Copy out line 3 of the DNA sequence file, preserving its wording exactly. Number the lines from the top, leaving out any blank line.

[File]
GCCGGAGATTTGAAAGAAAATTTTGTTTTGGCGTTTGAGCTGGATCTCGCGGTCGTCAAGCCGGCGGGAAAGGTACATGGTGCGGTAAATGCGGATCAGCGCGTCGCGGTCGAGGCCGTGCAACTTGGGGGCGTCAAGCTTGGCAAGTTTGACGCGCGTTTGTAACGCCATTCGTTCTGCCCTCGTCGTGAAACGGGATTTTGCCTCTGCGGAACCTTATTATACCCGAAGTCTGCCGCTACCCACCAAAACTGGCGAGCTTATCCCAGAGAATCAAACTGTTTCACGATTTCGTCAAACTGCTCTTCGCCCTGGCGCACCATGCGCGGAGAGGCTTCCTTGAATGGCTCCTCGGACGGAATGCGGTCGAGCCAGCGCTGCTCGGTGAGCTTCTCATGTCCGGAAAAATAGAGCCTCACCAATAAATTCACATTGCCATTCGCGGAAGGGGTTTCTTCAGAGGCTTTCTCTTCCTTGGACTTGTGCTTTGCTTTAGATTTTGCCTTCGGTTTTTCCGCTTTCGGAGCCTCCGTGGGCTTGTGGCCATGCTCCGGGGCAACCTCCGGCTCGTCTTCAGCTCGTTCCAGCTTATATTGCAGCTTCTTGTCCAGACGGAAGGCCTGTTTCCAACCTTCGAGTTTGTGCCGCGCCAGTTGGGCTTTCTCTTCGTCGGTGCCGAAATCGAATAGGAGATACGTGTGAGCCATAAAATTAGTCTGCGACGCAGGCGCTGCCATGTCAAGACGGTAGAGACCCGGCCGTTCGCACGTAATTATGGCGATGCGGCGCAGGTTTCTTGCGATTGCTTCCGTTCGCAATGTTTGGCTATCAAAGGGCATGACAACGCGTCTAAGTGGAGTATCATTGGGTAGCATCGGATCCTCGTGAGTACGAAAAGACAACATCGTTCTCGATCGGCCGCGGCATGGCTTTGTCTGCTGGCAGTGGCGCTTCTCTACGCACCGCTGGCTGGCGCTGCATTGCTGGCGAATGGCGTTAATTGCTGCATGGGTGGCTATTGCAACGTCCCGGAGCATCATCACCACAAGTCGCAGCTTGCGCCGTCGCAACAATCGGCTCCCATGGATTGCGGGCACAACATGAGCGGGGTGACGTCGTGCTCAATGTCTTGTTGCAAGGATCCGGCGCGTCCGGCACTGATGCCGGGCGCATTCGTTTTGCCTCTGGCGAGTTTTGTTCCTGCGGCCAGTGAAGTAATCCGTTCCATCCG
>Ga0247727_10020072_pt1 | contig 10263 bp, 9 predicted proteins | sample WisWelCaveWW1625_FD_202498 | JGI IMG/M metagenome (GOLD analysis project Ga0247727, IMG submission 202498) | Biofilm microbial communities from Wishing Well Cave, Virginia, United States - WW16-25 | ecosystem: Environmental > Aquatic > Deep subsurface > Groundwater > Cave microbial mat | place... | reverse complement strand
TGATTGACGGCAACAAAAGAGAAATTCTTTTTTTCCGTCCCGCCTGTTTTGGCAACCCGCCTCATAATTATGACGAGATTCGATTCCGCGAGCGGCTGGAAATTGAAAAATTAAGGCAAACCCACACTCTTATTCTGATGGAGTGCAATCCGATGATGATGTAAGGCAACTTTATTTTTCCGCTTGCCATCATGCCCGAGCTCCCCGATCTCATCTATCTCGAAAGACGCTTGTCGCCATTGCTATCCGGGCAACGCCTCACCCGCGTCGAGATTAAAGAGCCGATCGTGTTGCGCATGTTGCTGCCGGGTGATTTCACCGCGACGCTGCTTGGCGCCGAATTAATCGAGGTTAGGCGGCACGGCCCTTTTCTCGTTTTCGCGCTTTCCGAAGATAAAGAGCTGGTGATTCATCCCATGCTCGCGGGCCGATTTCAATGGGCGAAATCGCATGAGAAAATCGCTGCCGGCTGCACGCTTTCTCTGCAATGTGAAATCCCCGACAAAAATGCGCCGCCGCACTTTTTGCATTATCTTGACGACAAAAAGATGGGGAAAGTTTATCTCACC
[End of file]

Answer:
TGATTGACGGCAACAAAAGAGAAATTCTTTTTTTCCGTCCCGCCTGTTTTGGCAACCCGCCTCATAATTATGACGAGATTCGATTCCGCGAGCGGCTGGAAATTGAAAAATTAAGGCAAACCCACACTCTTATTCTGATGGAGTGCAATCCGATGATGATGTAAGGCAACTTTATTTTTCCGCTTGCCATCATGCCCGAGCTCCCCGATCTCATCTATCTCGAAAGACGCTTGTCGCCATTGCTATCCGGGCAACGCCTCACCCGCGTCGAGATTAAAGAGCCGATCGTGTTGCGCATGTTGCTGCCGGGTGATTTCACCGCGACGCTGCTTGGCGCCGAATTAATCGAGGTTAGGCGGCACGGCCCTTTTCTCGTTTTCGCGCTTTCCGAAGATAAAGAGCTGGTGATTCATCCCATGCTCGCGGGCCGATTTCAATGGGCGAAATCGCATGAGAAAATCGCTGCCGGCTGCACGCTTTCTCTGCAATGTGAAATCCCCGACAAAAATGCGCCGCCGCACTTTTTGCATTATCTTGACGACAAAAAGATGGGGAAAGTTTATCTCACC